Left/Right Side Curved Scraper – This tool will provide you with a blade with a curved surface which varies as you progress from the tip to the end. the tip will start off as a straight blade and gradually morph into a curve on the specified side. The curve is generally of a larger diameter than the one on the round nose scraper which means that you can leverage this tool for large diameter bowls.
Square Scraper – The square scraper features a straight blade perpendicular to the tool handle. It is the perfect tool for working on spindles, furniture poles, pens and other flat surfaces. By using this type of scraper, you can easily smoothen out a surface while creating a perfectly straight design. Skilled woodturners can vary the angle of this tool to create “V” cuts.
Other Types – While shopping for a scraper, you will notice a lot more options. Specialty scrapers are used for niche applications. For the purpose of this tutorial, we will focus on the most widely used tools and assume that as your experience grows, you will know how to select the right scraper for your application.
Scraping The Surface
The difference between cutting and scraping is in the angle at which the tool is positioned as it relates to the surface it comes in contact with. In other words, assuming a rest tool height to be at the same level as the center of your spindle, the tool will cut if the blade is positioned higher than the handle. If the blade is placed below the tool handle, the tool will scrape the surface.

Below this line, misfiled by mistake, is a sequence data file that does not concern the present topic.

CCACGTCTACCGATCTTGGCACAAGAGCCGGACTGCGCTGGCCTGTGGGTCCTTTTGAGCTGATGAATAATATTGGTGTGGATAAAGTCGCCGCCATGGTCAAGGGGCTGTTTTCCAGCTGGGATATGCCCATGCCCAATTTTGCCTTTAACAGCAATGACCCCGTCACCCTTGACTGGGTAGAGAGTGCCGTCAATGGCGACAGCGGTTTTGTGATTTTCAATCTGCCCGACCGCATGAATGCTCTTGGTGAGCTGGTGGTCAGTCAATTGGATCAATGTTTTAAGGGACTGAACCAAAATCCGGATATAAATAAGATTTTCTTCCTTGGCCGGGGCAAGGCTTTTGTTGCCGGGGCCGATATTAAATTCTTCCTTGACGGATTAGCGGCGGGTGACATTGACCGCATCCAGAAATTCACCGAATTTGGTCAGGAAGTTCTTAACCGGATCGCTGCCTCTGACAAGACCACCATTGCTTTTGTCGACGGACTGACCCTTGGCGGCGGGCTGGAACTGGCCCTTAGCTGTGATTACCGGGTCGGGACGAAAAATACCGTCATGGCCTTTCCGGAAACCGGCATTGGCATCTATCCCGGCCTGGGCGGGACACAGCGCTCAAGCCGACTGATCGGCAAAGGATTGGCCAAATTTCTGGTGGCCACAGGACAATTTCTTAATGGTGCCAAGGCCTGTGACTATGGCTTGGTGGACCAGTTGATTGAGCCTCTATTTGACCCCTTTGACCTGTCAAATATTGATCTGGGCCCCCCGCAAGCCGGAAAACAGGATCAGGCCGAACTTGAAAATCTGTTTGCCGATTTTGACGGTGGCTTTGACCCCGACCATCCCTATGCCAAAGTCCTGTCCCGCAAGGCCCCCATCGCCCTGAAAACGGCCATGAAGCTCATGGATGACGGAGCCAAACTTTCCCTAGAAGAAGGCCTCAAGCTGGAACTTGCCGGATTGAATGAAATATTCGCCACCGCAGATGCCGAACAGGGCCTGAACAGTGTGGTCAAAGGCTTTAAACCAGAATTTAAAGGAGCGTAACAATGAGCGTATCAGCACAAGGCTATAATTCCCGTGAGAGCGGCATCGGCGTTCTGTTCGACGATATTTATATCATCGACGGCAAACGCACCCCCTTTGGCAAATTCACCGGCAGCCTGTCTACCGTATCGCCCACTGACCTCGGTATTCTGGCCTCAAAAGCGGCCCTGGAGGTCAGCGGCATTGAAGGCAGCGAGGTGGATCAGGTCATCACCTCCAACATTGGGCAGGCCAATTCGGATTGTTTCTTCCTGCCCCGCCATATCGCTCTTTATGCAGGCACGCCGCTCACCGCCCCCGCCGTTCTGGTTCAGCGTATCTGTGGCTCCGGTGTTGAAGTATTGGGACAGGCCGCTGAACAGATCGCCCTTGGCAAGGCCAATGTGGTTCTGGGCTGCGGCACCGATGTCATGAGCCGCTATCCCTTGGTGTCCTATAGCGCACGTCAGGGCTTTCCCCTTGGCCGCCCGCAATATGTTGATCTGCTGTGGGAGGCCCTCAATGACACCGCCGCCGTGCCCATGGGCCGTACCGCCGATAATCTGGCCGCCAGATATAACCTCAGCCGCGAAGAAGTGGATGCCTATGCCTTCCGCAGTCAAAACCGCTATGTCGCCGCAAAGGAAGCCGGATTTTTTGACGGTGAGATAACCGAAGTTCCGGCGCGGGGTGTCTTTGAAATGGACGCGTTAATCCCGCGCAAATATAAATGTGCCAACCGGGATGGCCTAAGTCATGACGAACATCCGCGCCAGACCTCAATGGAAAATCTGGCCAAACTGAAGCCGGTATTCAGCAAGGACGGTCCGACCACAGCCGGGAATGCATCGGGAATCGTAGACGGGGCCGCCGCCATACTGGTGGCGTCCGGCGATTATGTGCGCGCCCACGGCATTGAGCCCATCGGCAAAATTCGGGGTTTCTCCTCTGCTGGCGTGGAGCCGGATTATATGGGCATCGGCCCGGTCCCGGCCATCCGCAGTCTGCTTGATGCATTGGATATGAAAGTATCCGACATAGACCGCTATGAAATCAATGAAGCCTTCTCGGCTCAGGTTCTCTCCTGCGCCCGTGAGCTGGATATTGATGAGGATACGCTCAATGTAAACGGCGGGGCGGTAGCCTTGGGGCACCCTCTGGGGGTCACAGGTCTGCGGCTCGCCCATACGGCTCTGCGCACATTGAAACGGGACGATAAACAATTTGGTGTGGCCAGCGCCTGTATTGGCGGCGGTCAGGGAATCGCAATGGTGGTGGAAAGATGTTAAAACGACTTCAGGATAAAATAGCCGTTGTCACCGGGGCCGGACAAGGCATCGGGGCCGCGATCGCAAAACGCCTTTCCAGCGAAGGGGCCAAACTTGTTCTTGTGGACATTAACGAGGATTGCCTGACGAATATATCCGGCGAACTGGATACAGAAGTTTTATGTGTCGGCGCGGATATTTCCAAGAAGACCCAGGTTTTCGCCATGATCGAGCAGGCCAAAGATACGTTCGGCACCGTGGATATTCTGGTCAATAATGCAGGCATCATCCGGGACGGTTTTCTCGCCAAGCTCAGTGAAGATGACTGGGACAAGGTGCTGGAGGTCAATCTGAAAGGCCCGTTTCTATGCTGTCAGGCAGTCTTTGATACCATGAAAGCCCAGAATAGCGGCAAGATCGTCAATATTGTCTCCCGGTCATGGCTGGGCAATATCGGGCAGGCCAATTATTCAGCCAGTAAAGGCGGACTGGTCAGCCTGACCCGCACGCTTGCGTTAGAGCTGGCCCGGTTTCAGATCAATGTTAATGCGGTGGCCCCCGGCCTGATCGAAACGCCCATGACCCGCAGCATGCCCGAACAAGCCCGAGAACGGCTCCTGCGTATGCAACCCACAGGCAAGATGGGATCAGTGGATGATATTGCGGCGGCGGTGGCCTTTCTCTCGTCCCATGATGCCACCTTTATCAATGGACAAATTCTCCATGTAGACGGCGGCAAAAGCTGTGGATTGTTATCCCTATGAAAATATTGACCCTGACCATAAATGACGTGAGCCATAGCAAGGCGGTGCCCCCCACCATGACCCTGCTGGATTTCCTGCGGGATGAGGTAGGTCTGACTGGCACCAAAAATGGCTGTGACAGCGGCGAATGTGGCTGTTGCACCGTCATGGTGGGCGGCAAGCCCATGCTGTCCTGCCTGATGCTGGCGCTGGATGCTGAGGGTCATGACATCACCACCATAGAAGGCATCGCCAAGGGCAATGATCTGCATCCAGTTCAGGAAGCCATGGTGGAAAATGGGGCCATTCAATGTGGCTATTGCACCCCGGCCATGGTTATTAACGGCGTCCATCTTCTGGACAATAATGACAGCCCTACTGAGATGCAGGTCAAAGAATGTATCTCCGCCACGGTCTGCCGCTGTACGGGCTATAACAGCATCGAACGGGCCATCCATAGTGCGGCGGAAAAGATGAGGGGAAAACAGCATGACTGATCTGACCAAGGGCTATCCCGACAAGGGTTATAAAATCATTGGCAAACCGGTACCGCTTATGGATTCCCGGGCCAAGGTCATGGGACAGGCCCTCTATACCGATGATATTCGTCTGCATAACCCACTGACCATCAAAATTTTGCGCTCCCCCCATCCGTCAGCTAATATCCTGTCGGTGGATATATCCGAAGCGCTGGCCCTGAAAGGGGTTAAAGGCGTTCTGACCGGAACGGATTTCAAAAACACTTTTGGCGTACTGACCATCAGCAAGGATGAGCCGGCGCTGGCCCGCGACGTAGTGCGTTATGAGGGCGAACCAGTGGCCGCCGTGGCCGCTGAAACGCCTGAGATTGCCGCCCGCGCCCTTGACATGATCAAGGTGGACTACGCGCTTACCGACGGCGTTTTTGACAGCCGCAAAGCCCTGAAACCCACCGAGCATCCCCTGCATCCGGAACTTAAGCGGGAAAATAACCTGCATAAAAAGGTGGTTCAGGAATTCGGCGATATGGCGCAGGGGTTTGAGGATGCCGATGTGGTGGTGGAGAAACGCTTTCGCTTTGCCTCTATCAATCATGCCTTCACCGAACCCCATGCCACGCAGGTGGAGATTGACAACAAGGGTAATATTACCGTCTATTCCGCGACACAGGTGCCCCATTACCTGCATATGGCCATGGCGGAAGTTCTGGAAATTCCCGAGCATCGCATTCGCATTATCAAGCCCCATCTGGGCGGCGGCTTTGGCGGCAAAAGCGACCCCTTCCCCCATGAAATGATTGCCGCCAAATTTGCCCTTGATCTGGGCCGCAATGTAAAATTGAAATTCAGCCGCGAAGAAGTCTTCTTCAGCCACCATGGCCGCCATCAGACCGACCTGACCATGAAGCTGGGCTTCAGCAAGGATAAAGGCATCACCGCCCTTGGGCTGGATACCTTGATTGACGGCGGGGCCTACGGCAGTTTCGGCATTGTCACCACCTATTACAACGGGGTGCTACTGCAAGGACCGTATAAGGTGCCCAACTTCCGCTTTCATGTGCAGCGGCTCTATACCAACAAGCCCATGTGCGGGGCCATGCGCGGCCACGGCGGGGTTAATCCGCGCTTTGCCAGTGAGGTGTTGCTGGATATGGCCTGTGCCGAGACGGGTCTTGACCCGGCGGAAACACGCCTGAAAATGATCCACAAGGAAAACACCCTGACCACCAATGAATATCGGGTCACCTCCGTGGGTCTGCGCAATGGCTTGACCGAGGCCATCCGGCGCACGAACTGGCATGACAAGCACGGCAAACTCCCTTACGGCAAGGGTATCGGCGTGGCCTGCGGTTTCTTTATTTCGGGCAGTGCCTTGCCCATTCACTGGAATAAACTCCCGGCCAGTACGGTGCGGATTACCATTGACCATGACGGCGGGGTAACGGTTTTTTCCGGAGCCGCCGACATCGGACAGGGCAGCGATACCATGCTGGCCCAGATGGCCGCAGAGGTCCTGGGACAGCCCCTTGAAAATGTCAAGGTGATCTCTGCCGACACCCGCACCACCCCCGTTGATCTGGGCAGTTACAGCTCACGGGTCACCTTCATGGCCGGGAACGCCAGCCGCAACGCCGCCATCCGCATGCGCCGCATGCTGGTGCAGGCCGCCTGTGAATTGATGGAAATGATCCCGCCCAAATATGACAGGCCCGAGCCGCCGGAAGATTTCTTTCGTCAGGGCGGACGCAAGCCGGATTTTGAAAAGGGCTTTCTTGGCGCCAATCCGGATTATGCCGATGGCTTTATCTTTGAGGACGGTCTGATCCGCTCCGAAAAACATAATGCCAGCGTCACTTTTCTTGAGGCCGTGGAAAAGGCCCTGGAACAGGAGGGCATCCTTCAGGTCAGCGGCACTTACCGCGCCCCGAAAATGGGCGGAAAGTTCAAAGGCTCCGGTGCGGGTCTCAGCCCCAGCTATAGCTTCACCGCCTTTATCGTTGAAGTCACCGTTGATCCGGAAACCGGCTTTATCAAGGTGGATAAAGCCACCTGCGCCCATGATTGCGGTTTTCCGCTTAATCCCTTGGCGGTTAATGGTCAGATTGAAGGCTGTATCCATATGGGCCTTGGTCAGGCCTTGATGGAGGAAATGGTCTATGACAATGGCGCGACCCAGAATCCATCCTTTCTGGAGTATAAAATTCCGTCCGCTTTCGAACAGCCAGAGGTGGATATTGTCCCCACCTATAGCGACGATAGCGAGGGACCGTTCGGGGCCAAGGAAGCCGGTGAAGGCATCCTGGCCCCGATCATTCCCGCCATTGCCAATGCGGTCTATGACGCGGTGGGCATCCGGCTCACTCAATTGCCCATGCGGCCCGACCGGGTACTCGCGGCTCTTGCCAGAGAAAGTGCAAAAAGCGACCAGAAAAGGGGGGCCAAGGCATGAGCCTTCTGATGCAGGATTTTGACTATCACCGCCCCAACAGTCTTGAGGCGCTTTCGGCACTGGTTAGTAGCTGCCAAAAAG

To understand this concept better and what is actually happening, picture yourself with a simple knife. If you position the knife blade first and start moving it into the wood, your blade should cut into the wood. As you live the blade, you’re left with a wood shaving which will increase in size as you make your way deeper into the surface. On the flip side, if you drag the blade across the same surface, you will notice that the blade is barely making contact and removing only a thin layer off the top.
What is the Burr?
The action of scraping is relying heavily on the heel of the blade called the burr.
The burr is difficult to see as it presents itself as a minuscule bump right before the edge of your blade. However, it’s easy to feel and if you slide your finger away from the tool, you will feel it immediately.
The burr is created by sharpening the scraping tool. As the scraper comes in contact with a grinding wheel, metal is removed from the bevel. Although it seems that metal has completely vanished, small “lips” are formed on either side of the blade as metal is trying to scape.
The burr will happen naturally as you work with any tool, but you would usually remove it by sanding it down. In the case of a scraper, you want to leave the burr as is.